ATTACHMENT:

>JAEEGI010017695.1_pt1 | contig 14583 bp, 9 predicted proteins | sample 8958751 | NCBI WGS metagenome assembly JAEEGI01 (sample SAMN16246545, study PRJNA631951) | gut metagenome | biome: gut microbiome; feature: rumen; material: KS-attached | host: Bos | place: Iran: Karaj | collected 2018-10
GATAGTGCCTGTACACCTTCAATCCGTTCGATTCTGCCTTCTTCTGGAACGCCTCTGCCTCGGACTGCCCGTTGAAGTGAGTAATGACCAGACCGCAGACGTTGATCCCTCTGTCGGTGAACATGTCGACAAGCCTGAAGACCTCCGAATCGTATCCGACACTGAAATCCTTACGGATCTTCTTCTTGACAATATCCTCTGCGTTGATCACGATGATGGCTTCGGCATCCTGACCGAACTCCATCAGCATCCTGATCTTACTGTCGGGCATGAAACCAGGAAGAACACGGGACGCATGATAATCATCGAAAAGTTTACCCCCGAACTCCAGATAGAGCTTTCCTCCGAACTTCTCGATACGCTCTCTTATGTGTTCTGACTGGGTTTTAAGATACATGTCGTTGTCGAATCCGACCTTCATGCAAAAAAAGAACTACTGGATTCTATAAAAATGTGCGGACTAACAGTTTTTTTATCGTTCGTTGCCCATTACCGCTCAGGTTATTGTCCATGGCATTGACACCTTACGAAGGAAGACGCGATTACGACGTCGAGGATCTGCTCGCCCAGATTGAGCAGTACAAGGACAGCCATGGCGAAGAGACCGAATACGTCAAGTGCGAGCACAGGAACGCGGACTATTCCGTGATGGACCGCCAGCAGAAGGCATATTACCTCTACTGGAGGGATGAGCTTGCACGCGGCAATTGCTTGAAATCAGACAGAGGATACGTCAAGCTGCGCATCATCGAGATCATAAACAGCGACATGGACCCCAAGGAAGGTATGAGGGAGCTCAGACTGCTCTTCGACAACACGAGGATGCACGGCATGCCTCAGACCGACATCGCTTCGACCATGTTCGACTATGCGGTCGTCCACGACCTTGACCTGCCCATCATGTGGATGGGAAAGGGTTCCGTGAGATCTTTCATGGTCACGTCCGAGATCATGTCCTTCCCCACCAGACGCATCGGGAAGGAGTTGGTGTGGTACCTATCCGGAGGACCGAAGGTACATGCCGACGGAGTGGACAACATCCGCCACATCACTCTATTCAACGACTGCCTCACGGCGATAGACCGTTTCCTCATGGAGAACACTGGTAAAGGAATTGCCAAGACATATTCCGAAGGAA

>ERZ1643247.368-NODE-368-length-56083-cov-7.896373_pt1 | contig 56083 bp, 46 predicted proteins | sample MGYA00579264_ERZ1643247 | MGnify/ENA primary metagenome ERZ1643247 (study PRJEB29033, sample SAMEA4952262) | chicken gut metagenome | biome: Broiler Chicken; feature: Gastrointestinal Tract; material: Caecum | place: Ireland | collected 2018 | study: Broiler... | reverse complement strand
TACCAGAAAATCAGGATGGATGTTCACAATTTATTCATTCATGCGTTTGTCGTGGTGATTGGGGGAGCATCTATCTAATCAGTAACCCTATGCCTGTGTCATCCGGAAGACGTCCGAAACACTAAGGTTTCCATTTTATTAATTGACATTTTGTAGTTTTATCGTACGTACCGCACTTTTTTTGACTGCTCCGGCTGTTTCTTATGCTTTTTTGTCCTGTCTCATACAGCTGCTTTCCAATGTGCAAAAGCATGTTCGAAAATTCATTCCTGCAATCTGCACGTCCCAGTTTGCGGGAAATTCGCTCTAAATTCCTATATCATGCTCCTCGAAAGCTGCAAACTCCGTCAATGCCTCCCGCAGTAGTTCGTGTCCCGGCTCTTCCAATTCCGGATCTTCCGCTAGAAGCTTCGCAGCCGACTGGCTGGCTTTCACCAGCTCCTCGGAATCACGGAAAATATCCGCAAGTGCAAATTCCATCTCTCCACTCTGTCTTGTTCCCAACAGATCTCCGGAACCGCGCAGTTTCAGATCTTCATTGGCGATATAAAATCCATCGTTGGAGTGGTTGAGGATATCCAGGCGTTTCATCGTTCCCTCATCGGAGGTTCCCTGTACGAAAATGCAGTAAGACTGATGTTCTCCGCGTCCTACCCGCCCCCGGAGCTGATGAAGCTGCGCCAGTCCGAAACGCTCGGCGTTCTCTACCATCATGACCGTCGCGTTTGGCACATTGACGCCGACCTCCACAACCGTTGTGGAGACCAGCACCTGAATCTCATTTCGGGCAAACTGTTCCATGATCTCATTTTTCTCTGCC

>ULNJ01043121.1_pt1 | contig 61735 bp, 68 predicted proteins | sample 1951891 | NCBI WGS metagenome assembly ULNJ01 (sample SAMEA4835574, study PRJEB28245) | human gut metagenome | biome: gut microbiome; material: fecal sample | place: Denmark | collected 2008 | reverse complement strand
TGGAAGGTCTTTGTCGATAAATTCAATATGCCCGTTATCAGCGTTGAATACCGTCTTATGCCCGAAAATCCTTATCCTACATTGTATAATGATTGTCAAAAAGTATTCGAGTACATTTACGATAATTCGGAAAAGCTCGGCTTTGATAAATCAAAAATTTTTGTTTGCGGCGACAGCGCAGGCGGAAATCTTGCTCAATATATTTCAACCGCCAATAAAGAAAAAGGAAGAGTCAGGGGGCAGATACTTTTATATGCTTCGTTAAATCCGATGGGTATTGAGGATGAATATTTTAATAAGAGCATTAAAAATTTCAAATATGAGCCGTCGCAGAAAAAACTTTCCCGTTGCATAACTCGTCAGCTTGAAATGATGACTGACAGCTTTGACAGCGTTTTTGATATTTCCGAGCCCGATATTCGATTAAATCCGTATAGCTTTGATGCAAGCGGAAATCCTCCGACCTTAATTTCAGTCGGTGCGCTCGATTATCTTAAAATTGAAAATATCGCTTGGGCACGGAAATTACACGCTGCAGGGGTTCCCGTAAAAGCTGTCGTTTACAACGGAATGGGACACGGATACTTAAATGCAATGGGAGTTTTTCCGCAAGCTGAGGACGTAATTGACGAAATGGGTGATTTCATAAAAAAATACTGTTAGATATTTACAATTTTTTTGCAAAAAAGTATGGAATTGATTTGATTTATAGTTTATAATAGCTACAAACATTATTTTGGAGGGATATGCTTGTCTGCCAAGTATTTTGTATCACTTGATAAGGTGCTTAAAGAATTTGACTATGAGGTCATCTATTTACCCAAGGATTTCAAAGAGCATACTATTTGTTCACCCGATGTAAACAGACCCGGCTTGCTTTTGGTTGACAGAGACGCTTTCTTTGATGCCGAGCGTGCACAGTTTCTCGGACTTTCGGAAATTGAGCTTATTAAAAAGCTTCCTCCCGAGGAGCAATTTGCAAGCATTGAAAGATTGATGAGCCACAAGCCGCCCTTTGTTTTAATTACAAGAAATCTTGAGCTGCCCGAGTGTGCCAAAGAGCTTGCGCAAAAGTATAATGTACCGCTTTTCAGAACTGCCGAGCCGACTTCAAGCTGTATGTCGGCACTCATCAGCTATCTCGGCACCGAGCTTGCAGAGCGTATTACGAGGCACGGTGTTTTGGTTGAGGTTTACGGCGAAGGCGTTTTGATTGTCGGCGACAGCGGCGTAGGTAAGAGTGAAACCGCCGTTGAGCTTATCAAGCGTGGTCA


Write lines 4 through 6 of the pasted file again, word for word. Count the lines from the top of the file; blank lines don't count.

TACCAGAAAATCAGGATGGATGTTCACAATTTATTCATTCATGCGTTTGTCGTGGTGATTGGGGGAGCATCTATCTAATCAGTAACCCTATGCCTGTGTCATCCGGAAGACGTCCGAAACACTAAGGTTTCCATTTTATTAATTGACATTTTGTAGTTTTATCGTACGTACCGCACTTTTTTTGACTGCTCCGGCTGTTTCTTATGCTTTTTTGTCCTGTCTCATACAGCTGCTTTCCAATGTGCAAAAGCATGTTCGAAAATTCATTCCTGCAATCTGCACGTCCCAGTTTGCGGGAAATTCGCTCTAAATTCCTATATCATGCTCCTCGAAAGCTGCAAACTCCGTCAATGCCTCCCGCAGTAGTTCGTGTCCCGGCTCTTCCAATTCCGGATCTTCCGCTAGAAGCTTCGCAGCCGACTGGCTGGCTTTCACCAGCTCCTCGGAATCACGGAAAATATCCGCAAGTGCAAATTCCATCTCTCCACTCTGTCTTGTTCCCAACAGATCTCCGGAACCGCGCAGTTTCAGATCTTCATTGGCGATATAAAATCCATCGTTGGAGTGGTTGAGGATATCCAGGCGTTTCATCGTTCCCTCATCGGAGGTTCCCTGTACGAAAATGCAGTAAGACTGATGTTCTCCGCGTCCTACCCGCCCCCGGAGCTGATGAAGCTGCGCCAGTCCGAAACGCTCGGCGTTCTCTACCATCATGACCGTCGCGTTTGGCACATTGACGCCGACCTCCACAACCGTTGTGGAGACCAGCACCTGAATCTCATTTCGGGCAAACTGTTCCATGATCTCATTTTTCTCTGCC

>ULNJ01043121.1_pt1 | contig 61735 bp, 68 predicted proteins | sample 1951891 | NCBI WGS metagenome assembly ULNJ01 (sample SAMEA4835574, study PRJEB28245) | human gut metagenome | biome: gut microbiome; material: fecal sample | place: Denmark | collected 2008 | reverse complement strand
TGGAAGGTCTTTGTCGATAAATTCAATATGCCCGTTATCAGCGTTGAATACCGTCTTATGCCCGAAAATCCTTATCCTACATTGTATAATGATTGTCAAAAAGTATTCGAGTACATTTACGATAATTCGGAAAAGCTCGGCTTTGATAAATCAAAAATTTTTGTTTGCGGCGACAGCGCAGGCGGAAATCTTGCTCAATATATTTCAACCGCCAATAAAGAAAAAGGAAGAGTCAGGGGGCAGATACTTTTATATGCTTCGTTAAATCCGATGGGTATTGAGGATGAATATTTTAATAAGAGCATTAAAAATTTCAAATATGAGCCGTCGCAGAAAAAACTTTCCCGTTGCATAACTCGTCAGCTTGAAATGATGACTGACAGCTTTGACAGCGTTTTTGATATTTCCGAGCCCGATATTCGATTAAATCCGTATAGCTTTGATGCAAGCGGAAATCCTCCGACCTTAATTTCAGTCGGTGCGCTCGATTATCTTAAAATTGAAAATATCGCTTGGGCACGGAAATTACACGCTGCAGGGGTTCCCGTAAAAGCTGTCGTTTACAACGGAATGGGACACGGATACTTAAATGCAATGGGAGTTTTTCCGCAAGCTGAGGACGTAATTGACGAAATGGGTGATTTCATAAAAAAATACTGTTAGATATTTACAATTTTTTTGCAAAAAAGTATGGAATTGATTTGATTTATAGTTTATAATAGCTACAAACATTATTTTGGAGGGATATGCTTGTCTGCCAAGTATTTTGTATCACTTGATAAGGTGCTTAAAGAATTTGACTATGAGGTCATCTATTTACCCAAGGATTTCAAAGAGCATACTATTTGTTCACCCGATGTAAACAGACCCGGCTTGCTTTTGGTTGACAGAGACGCTTTCTTTGATGCCGAGCGTGCACAGTTTCTCGGACTTTCGGAAATTGAGCTTATTAAAAAGCTTCCTCCCGAGGAGCAATTTGCAAGCATTGAAAGATTGATGAGCCACAAGCCGCCCTTTGTTTTAATTACAAGAAATCTTGAGCTGCCCGAGTGTGCCAAAGAGCTTGCGCAAAAGTATAATGTACCGCTTTTCAGAACTGCCGAGCCGACTTCAAGCTGTATGTCGGCACTCATCAGCTATCTCGGCACCGAGCTTGCAGAGCGTATTACGAGGCACGGTGTTTTGGTTGAGGTTTACGGCGAAGGCGTTTTGATTGTCGGCGACAGCGGCGTAGGTAAGAGTGAAACCGCCGTTGAGCTTATCAAGCGTGGTCA